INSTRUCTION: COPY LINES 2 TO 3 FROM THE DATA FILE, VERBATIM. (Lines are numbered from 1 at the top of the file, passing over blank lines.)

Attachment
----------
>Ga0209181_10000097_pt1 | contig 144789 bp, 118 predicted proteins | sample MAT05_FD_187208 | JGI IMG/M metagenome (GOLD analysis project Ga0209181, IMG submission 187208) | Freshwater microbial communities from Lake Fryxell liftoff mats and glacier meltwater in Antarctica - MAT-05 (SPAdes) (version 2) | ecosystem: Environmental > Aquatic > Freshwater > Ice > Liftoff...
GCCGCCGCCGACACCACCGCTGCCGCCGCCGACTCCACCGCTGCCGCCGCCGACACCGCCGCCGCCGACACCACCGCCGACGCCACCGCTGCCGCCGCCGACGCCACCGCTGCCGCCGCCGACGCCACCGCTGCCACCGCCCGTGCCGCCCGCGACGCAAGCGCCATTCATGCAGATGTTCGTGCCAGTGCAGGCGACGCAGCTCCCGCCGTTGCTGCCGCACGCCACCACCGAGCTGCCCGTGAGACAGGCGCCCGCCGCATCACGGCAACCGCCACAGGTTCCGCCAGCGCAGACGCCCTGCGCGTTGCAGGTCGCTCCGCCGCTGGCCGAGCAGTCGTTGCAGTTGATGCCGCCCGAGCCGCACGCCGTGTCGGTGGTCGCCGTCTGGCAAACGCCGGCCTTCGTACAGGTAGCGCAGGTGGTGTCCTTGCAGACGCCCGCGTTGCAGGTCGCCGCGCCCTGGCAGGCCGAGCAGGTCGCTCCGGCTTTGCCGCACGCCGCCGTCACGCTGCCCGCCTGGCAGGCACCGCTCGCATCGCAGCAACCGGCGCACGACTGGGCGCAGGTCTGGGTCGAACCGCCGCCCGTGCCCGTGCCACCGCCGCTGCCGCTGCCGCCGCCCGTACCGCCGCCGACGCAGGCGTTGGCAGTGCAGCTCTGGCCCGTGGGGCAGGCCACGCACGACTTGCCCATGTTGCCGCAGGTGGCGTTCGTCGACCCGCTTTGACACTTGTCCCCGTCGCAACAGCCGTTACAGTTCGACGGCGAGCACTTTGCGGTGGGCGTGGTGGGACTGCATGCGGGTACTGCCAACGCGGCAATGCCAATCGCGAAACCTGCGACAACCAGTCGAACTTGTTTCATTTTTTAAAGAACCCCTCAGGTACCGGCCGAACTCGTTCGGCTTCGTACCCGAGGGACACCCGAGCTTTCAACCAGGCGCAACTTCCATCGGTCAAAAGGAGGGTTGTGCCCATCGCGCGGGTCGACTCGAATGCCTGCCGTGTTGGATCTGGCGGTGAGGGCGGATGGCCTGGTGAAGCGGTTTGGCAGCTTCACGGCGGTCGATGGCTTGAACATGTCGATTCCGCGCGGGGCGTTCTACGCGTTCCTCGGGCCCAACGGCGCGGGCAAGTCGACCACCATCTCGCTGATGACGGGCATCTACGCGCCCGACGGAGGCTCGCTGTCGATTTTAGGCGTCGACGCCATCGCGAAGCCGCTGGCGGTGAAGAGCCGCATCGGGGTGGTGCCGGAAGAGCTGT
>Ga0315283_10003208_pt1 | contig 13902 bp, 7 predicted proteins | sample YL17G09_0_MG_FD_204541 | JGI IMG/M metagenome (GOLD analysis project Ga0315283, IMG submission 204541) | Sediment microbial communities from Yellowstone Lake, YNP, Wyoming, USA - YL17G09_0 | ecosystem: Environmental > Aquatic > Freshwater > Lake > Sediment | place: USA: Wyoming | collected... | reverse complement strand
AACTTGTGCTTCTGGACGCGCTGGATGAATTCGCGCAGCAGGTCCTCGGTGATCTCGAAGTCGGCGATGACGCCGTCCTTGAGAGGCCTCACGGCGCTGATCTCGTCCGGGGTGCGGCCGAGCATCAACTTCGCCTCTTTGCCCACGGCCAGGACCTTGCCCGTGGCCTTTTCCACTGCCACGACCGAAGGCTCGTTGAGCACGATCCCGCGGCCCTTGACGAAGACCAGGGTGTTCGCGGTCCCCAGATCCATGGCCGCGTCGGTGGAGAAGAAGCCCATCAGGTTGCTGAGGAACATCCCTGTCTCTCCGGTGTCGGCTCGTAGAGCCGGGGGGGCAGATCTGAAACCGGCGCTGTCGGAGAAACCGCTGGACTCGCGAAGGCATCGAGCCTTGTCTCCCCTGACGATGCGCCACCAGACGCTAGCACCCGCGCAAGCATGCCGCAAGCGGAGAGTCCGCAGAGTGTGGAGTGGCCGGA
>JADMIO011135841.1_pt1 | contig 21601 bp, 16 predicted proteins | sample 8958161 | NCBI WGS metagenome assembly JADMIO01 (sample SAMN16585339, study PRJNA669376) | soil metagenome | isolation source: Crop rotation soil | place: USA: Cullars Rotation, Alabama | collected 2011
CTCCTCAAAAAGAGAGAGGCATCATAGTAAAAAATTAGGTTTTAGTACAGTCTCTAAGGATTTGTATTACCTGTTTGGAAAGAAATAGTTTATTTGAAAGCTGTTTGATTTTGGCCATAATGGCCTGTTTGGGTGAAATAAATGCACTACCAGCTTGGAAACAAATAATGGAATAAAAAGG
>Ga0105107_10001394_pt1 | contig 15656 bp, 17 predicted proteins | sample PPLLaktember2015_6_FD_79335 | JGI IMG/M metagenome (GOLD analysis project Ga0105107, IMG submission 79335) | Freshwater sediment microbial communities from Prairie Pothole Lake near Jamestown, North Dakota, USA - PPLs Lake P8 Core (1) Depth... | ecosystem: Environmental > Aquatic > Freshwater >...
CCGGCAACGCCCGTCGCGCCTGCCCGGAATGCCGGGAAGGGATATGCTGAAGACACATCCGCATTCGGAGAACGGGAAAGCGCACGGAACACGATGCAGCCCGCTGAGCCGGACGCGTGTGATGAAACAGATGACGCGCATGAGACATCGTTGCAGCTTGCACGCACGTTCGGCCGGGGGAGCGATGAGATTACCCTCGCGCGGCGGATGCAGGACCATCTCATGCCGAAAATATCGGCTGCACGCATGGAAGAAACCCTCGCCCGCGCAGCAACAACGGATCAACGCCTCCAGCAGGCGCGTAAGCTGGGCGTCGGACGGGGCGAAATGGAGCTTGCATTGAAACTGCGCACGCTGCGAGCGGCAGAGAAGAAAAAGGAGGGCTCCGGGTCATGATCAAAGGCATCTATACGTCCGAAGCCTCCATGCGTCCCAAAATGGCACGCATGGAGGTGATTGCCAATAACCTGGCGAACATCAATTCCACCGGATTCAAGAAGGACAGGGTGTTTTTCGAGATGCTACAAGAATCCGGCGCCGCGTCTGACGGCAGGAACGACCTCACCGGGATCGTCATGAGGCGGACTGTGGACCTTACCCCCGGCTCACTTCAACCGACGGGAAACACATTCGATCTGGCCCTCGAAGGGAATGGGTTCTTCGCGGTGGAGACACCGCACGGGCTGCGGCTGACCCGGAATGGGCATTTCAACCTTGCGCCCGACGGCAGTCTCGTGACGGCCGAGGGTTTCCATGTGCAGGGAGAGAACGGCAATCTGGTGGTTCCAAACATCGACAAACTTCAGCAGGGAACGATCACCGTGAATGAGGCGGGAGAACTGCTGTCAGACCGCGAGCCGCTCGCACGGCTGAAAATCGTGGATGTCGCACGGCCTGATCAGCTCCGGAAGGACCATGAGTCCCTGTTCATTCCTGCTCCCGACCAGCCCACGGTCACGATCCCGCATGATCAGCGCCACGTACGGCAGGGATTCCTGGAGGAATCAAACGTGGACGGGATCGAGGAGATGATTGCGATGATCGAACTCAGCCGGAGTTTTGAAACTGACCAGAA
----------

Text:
GCCGCCGCCGACACCACCGCTGCCGCCGCCGACTCCACCGCTGCCGCCGCCGACACCGCCGCCGCCGACACCACCGCCGACGCCACCGCTGCCGCCGCCGACGCCACCGCTGCCGCCGCCGACGCCACCGCTGCCACCGCCCGTGCCGCCCGCGACGCAAGCGCCATTCATGCAGATGTTCGTGCCAGTGCAGGCGACGCAGCTCCCGCCGTTGCTGCCGCACGCCACCACCGAGCTGCCCGTGAGACAGGCGCCCGCCGCATCACGGCAACCGCCACAGGTTCCGCCAGCGCAGACGCCCTGCGCGTTGCAGGTCGCTCCGCCGCTGGCCGAGCAGTCGTTGCAGTTGATGCCGCCCGAGCCGCACGCCGTGTCGGTGGTCGCCGTCTGGCAAACGCCGGCCTTCGTACAGGTAGCGCAGGTGGTGTCCTTGCAGACGCCCGCGTTGCAGGTCGCCGCGCCCTGGCAGGCCGAGCAGGTCGCTCCGGCTTTGCCGCACGCCGCCGTCACGCTGCCCGCCTGGCAGGCACCGCTCGCATCGCAGCAACCGGCGCACGACTGGGCGCAGGTCTGGGTCGAACCGCCGCCCGTGCCCGTGCCACCGCCGCTGCCGCTGCCGCCGCCCGTACCGCCGCCGACGCAGGCGTTGGCAGTGCAGCTCTGGCCCGTGGGGCAGGCCACGCACGACTTGCCCATGTTGCCGCAGGTGGCGTTCGTCGACCCGCTTTGACACTTGTCCCCGTCGCAACAGCCGTTACAGTTCGACGGCGAGCACTTTGCGGTGGGCGTGGTGGGACTGCATGCGGGTACTGCCAACGCGGCAATGCCAATCGCGAAACCTGCGACAACCAGTCGAACTTGTTTCATTTTTTAAAGAACCCCTCAGGTACCGGCCGAACTCGTTCGGCTTCGTACCCGAGGGACACCCGAGCTTTCAACCAGGCGCAACTTCCATCGGTCAAAAGGAGGGTTGTGCCCATCGCGCGGGTCGACTCGAATGCCTGCCGTGTTGGATCTGGCGGTGAGGGCGGATGGCCTGGTGAAGCGGTTTGGCAGCTTCACGGCGGTCGATGGCTTGAACATGTCGATTCCGCGCGGGGCGTTCTACGCGTTCCTCGGGCCCAACGGCGCGGGCAAGTCGACCACCATCTCGCTGATGACGGGCATCTACGCGCCCGACGGAGGCTCGCTGTCGATTTTAGGCGTCGACGCCATCGCGAAGCCGCTGGCGGTGAAGAGCCGCATCGGGGTGGTGCCGGAAGAGCTGT
>Ga0315283_10003208_pt1 | contig 13902 bp, 7 predicted proteins | sample YL17G09_0_MG_FD_204541 | JGI IMG/M metagenome (GOLD analysis project Ga0315283, IMG submission 204541) | Sediment microbial communities from Yellowstone Lake, YNP, Wyoming, USA - YL17G09_0 | ecosystem: Environmental > Aquatic > Freshwater > Lake > Sediment | place: USA: Wyoming | collected... | reverse complement strand